Mar 13, 2008 (CIDRAP News) – Hong Kong school officials made an abrupt decision yesterday to close all primary schools for 2 weeks, starting today, in an effort to block a rising wave of seasonal influenza.
The move, described as Hong Kong's first school closure since the SARS (severe acute respiratory syndrome) epidemic of 2003, came after authorities reported outbreaks involving 184 people at 23 schools and kindergarten/child-care centers, according to an Agence France-Presse (AFP) report. Today brought 50 more reports of outbreaks involving 305 people at 27 schools, the story said.
The closure affects nearly 560,000 children at 1,745 primary schools and kindergarten/child-care centers, the Associated Press (AP) reported yesterday. Because the move was announced late Wednesday, some parents missed it and brought their children to school today, only to find buildings closed.
News agencies said three or four children have died of flu-like illnesses in the city in recent weeks. A World Health Organization (WHO) official said one child tested negative for flu, while two others had flu along with other illnesses, the AP reported.
Hong Kong Health Secretary York Chow said there have been no signs that the circulating flu strains are more virulent than usual, and therefore the government has not formally informed the WHO, according to AFP.
But he added, "We cannot wait for the figures to get bigger before we make any decision. We have to make certain assumptions that if there are now two deaths related to influenza . . . then we need to do something," the story said.
The closure is unrelated to H5N1 avian influenza, which occasionally turns up in wild birds in Hong Kong, news services said.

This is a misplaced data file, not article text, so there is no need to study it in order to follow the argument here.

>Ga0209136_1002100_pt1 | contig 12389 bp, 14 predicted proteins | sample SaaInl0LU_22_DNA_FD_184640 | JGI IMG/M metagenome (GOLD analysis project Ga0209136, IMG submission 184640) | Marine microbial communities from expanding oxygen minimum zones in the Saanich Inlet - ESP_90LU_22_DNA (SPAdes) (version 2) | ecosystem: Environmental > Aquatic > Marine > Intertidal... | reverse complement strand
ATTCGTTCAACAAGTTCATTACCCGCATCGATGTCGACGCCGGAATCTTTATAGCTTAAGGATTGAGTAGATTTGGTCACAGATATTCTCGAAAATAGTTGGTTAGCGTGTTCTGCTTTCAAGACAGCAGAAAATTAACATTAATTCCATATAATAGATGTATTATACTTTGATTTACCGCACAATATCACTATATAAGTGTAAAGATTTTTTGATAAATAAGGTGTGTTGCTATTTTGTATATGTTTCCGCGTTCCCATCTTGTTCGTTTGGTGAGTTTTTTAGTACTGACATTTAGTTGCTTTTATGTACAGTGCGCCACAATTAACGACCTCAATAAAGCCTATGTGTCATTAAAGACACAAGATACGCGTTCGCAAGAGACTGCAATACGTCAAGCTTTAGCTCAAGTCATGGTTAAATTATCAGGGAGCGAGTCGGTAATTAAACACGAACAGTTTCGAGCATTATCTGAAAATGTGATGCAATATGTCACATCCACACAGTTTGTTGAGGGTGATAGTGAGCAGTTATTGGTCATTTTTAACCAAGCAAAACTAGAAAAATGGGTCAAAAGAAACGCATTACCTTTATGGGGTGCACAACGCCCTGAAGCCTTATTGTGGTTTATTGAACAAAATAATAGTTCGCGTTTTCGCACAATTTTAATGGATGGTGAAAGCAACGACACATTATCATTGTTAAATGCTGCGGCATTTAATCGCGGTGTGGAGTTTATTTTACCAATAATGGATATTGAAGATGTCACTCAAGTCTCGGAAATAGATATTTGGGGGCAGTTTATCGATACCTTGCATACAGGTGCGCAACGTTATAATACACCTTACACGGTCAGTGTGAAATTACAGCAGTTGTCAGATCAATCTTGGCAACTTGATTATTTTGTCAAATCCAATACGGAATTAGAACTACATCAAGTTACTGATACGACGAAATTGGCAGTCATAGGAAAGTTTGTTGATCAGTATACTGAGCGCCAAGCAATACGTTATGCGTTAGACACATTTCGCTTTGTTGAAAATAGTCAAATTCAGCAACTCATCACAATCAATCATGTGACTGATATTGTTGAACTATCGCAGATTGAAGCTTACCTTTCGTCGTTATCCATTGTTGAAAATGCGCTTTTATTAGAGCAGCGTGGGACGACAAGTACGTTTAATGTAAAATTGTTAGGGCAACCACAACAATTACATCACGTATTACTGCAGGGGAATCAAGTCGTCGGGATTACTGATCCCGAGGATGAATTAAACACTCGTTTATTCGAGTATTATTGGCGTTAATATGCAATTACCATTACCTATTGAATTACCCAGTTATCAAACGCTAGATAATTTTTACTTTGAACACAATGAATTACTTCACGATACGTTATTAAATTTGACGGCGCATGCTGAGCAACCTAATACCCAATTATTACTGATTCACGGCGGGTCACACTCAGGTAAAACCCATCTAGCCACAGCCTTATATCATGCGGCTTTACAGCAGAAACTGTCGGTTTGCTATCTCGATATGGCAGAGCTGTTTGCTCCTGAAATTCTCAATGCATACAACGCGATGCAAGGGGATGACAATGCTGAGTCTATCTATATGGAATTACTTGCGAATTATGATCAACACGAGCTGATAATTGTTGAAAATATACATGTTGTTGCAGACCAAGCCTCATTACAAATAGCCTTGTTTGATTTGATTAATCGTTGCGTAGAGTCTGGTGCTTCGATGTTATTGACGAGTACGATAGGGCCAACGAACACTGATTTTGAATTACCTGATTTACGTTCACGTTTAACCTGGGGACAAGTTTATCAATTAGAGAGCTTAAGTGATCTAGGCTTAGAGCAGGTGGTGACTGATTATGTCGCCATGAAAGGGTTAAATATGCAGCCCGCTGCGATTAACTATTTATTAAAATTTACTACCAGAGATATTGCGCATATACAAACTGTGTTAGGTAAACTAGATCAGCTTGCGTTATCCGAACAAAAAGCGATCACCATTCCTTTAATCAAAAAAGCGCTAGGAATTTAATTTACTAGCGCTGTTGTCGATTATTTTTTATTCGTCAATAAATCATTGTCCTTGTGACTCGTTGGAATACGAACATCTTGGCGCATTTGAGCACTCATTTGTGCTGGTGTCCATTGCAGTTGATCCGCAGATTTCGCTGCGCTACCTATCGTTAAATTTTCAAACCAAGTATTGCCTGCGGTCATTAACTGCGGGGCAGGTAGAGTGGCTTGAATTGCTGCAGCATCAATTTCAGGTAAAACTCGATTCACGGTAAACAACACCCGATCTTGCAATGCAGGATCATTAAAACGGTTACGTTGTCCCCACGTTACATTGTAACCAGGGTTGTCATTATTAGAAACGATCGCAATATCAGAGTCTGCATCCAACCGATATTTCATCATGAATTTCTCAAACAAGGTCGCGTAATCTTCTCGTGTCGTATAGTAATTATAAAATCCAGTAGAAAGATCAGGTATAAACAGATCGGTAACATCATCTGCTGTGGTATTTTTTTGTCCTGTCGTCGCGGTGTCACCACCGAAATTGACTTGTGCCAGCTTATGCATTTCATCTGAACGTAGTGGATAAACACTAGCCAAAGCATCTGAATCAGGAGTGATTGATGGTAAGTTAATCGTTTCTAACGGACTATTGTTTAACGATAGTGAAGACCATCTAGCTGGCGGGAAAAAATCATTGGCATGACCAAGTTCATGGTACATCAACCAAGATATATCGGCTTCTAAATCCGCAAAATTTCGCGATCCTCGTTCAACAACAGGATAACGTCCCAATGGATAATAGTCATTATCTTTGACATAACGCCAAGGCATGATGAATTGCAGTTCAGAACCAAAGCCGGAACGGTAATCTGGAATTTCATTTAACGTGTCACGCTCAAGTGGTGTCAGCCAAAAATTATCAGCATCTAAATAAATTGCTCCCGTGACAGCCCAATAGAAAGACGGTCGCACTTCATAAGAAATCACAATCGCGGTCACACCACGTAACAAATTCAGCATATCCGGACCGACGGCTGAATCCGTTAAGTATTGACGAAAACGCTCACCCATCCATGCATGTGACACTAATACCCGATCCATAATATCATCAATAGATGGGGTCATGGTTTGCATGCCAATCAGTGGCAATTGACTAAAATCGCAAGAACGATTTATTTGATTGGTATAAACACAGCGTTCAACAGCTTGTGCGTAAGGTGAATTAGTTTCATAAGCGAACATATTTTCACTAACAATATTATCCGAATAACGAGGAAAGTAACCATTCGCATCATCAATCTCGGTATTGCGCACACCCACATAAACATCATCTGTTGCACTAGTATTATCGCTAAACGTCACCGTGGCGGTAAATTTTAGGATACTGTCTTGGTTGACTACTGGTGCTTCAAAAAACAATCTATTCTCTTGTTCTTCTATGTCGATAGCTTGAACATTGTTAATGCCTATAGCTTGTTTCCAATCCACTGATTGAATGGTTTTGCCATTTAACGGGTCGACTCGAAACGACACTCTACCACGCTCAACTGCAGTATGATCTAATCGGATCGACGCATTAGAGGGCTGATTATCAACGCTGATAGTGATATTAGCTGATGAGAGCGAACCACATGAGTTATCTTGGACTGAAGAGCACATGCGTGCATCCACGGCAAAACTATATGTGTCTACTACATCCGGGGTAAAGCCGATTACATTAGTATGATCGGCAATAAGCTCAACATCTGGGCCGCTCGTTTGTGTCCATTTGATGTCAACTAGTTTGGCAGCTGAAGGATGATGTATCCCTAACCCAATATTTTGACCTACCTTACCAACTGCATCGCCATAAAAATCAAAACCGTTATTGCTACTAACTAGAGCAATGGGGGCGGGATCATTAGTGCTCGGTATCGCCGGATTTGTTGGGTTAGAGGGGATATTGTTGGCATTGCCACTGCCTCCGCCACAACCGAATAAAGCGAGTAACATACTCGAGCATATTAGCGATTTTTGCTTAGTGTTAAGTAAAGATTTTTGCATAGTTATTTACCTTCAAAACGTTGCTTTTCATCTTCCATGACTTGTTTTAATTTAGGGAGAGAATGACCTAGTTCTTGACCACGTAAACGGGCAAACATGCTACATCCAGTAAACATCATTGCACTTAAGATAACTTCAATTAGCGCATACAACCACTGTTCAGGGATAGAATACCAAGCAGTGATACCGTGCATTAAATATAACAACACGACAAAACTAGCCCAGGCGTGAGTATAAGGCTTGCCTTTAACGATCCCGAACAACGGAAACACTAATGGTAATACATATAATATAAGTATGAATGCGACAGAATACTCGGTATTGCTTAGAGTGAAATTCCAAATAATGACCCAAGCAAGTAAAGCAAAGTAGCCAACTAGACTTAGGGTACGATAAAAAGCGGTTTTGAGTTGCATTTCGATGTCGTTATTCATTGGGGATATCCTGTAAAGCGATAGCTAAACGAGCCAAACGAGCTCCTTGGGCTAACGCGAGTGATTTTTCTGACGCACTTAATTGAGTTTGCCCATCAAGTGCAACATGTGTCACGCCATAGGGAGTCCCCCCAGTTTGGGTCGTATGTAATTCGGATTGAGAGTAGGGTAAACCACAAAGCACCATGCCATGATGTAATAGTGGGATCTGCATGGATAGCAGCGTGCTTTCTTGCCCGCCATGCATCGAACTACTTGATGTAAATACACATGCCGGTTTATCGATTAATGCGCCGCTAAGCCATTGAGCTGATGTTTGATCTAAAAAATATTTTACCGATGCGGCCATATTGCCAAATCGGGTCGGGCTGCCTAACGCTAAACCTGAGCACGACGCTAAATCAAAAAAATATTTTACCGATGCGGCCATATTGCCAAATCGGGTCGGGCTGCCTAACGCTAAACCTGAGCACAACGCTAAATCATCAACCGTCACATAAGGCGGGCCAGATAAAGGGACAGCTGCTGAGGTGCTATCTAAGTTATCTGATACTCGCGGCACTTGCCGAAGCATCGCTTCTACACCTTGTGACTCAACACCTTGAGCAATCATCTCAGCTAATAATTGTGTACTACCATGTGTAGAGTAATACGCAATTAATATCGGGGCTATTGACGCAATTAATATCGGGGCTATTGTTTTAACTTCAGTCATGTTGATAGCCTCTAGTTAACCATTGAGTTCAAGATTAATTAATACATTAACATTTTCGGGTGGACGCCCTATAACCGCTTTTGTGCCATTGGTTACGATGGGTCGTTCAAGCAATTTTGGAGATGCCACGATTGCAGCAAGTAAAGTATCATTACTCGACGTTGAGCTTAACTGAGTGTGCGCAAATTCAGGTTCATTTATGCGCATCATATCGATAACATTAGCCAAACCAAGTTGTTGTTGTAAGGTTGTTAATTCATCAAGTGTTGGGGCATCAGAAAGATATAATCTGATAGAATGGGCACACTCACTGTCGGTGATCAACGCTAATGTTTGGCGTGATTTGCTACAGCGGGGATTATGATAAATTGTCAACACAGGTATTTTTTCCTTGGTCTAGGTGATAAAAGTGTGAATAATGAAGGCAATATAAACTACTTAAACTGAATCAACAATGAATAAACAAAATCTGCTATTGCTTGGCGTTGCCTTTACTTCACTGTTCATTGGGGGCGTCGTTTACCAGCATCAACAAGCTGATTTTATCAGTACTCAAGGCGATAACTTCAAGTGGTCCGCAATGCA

Chow said schools will be closed until Mar 28, allowing twice the incubation period for flu, according to AFP. Schools were scheduled to start their Easter holiday in a little more than a week, and he said starting the holiday sooner would help limit the epidemic and calm public fears, the AP reported.
One factor that fueled officials' concern about the epidemic was that five classmates of a 7-year-old boy who died Mar 11 were hospitalized with flu-like symptoms, Chow told reporters. The 7-year-old had both flu and encephalitis, the AP reported.
Peter Cordingley of the WHO's Western Pacific regional office welcomed the Hong Kong action, the story said. He dismissed suggestions that officials were overreacting, saying they were understandably anxious in light of their experience with SARS.
The Hong Kong move comes as a busy flu season in the United States is slowly winding down. US officials reported Mar 7 that flu activity was still widespread in 47 states, down from 49 states a week earlier.
Mar 7 CIDRAP News story, "Flu activity continues to slow, CDC reports"